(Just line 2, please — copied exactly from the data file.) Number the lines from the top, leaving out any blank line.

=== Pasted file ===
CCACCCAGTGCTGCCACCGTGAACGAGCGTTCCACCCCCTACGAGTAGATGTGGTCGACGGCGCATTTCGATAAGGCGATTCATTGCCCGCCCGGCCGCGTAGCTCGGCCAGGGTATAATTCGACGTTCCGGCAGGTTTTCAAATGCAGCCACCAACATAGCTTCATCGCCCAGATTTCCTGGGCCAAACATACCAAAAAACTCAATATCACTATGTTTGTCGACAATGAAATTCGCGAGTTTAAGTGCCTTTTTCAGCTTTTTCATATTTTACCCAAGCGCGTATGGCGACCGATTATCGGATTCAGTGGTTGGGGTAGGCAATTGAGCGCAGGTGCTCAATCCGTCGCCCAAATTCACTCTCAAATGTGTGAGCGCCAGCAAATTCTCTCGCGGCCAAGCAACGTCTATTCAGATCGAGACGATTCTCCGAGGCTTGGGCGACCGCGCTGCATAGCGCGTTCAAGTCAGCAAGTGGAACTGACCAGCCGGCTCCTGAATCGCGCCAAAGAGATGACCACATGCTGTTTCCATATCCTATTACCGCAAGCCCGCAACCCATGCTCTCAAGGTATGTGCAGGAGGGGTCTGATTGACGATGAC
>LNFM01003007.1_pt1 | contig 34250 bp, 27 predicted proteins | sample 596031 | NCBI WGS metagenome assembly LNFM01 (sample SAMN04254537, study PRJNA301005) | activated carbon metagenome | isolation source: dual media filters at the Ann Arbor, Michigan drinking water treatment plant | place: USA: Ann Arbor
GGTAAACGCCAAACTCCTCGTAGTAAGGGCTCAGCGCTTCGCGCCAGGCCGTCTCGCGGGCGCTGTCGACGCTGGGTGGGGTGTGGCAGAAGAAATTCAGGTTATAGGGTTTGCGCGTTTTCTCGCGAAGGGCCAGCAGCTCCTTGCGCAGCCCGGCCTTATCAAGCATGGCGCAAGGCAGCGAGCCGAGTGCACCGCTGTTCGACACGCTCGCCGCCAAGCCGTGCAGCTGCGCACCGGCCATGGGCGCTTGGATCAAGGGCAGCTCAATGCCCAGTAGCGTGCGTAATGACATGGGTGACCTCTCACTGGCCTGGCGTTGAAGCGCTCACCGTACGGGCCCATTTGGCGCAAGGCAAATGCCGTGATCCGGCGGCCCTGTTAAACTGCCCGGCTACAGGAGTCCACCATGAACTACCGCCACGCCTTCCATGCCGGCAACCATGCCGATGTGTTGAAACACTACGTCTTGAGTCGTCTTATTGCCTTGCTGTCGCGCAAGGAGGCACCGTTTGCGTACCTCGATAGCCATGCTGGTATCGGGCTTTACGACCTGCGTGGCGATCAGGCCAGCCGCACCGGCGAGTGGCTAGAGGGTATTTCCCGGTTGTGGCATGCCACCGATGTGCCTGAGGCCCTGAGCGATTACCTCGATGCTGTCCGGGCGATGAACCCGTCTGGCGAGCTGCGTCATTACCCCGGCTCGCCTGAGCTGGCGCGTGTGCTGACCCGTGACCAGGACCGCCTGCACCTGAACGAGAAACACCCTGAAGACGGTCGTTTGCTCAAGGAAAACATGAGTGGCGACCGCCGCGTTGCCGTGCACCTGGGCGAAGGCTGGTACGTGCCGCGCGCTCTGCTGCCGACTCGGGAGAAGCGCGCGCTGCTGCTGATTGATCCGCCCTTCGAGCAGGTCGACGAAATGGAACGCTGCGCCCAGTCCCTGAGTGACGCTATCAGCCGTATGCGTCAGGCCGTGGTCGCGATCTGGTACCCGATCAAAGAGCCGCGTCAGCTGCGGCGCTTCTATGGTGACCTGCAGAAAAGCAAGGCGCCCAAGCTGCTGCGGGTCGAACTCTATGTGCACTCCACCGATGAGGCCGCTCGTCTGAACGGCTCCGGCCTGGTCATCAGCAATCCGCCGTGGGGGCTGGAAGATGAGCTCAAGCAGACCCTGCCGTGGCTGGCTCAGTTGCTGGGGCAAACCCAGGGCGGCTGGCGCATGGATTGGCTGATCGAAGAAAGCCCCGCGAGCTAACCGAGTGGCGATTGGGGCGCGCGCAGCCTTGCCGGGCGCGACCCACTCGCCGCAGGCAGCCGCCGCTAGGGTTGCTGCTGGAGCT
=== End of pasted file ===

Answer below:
>LNFM01003007.1_pt1 | contig 34250 bp, 27 predicted proteins | sample 596031 | NCBI WGS metagenome assembly LNFM01 (sample SAMN04254537, study PRJNA301005) | activated carbon metagenome | isolation source: dual media filters at the Ann Arbor, Michigan drinking water treatment plant | place: USA: Ann Arbor